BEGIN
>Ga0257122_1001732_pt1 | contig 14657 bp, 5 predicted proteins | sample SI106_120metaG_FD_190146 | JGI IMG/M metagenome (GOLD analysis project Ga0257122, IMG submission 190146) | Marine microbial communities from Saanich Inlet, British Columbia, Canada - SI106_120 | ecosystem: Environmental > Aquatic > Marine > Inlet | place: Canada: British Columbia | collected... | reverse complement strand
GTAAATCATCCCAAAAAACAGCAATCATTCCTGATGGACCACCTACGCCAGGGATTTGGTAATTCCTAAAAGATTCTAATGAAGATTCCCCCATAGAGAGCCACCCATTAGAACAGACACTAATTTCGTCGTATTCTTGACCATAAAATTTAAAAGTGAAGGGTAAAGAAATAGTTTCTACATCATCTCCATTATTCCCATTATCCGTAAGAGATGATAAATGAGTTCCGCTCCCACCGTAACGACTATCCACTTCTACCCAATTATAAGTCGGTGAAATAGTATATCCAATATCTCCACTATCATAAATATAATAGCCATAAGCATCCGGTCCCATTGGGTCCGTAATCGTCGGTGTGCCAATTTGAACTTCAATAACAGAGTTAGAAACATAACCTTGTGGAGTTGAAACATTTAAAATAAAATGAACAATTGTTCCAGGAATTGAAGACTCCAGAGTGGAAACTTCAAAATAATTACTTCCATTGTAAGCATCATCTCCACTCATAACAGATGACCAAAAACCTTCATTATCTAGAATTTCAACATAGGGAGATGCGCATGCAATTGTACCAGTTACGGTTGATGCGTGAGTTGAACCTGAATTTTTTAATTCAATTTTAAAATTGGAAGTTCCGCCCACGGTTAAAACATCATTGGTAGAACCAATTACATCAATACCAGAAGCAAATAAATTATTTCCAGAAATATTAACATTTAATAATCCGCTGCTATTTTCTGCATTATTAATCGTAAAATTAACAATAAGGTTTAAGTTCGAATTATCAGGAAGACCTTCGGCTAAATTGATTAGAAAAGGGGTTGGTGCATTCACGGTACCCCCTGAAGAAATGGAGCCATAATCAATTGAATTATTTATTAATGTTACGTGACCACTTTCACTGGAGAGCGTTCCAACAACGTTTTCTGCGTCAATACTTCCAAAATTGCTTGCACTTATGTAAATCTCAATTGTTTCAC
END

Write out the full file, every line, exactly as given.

>Ga0257122_1001732_pt1 | contig 14657 bp, 5 predicted proteins | sample SI106_120metaG_FD_190146 | JGI IMG/M metagenome (GOLD analysis project Ga0257122, IMG submission 190146) | Marine microbial communities from Saanich Inlet, British Columbia, Canada - SI106_120 | ecosystem: Environmental > Aquatic > Marine > Inlet | place: Canada: British Columbia | collected... | reverse complement strand
GTAAATCATCCCAAAAAACAGCAATCATTCCTGATGGACCACCTACGCCAGGGATTTGGTAATTCCTAAAAGATTCTAATGAAGATTCCCCCATAGAGAGCCACCCATTAGAACAGACACTAATTTCGTCGTATTCTTGACCATAAAATTTAAAAGTGAAGGGTAAAGAAATAGTTTCTACATCATCTCCATTATTCCCATTATCCGTAAGAGATGATAAATGAGTTCCGCTCCCACCGTAACGACTATCCACTTCTACCCAATTATAAGTCGGTGAAATAGTATATCCAATATCTCCACTATCATAAATATAATAGCCATAAGCATCCGGTCCCATTGGGTCCGTAATCGTCGGTGTGCCAATTTGAACTTCAATAACAGAGTTAGAAACATAACCTTGTGGAGTTGAAACATTTAAAATAAAATGAACAATTGTTCCAGGAATTGAAGACTCCAGAGTGGAAACTTCAAAATAATTACTTCCATTGTAAGCATCATCTCCACTCATAACAGATGACCAAAAACCTTCATTATCTAGAATTTCAACATAGGGAGATGCGCATGCAATTGTACCAGTTACGGTTGATGCGTGAGTTGAACCTGAATTTTTTAATTCAATTTTAAAATTGGAAGTTCCGCCCACGGTTAAAACATCATTGGTAGAACCAATTACATCAATACCAGAAGCAAATAAATTATTTCCAGAAATATTAACATTTAATAATCCGCTGCTATTTTCTGCATTATTAATCGTAAAATTAACAATAAGGTTTAAGTTCGAATTATCAGGAAGACCTTCGGCTAAATTGATTAGAAAAGGGGTTGGTGCATTCACGGTACCCCCTGAAGAAATGGAGCCATAATCAATTGAATTATTTATTAATGTTACGTGACCACTTTCACTGGAGAGCGTTCCAACAACGTTTTCTGCGTCAATACTTCCAAAATTGCTTGCACTTATGTAAATCTCAATTGTTTCAC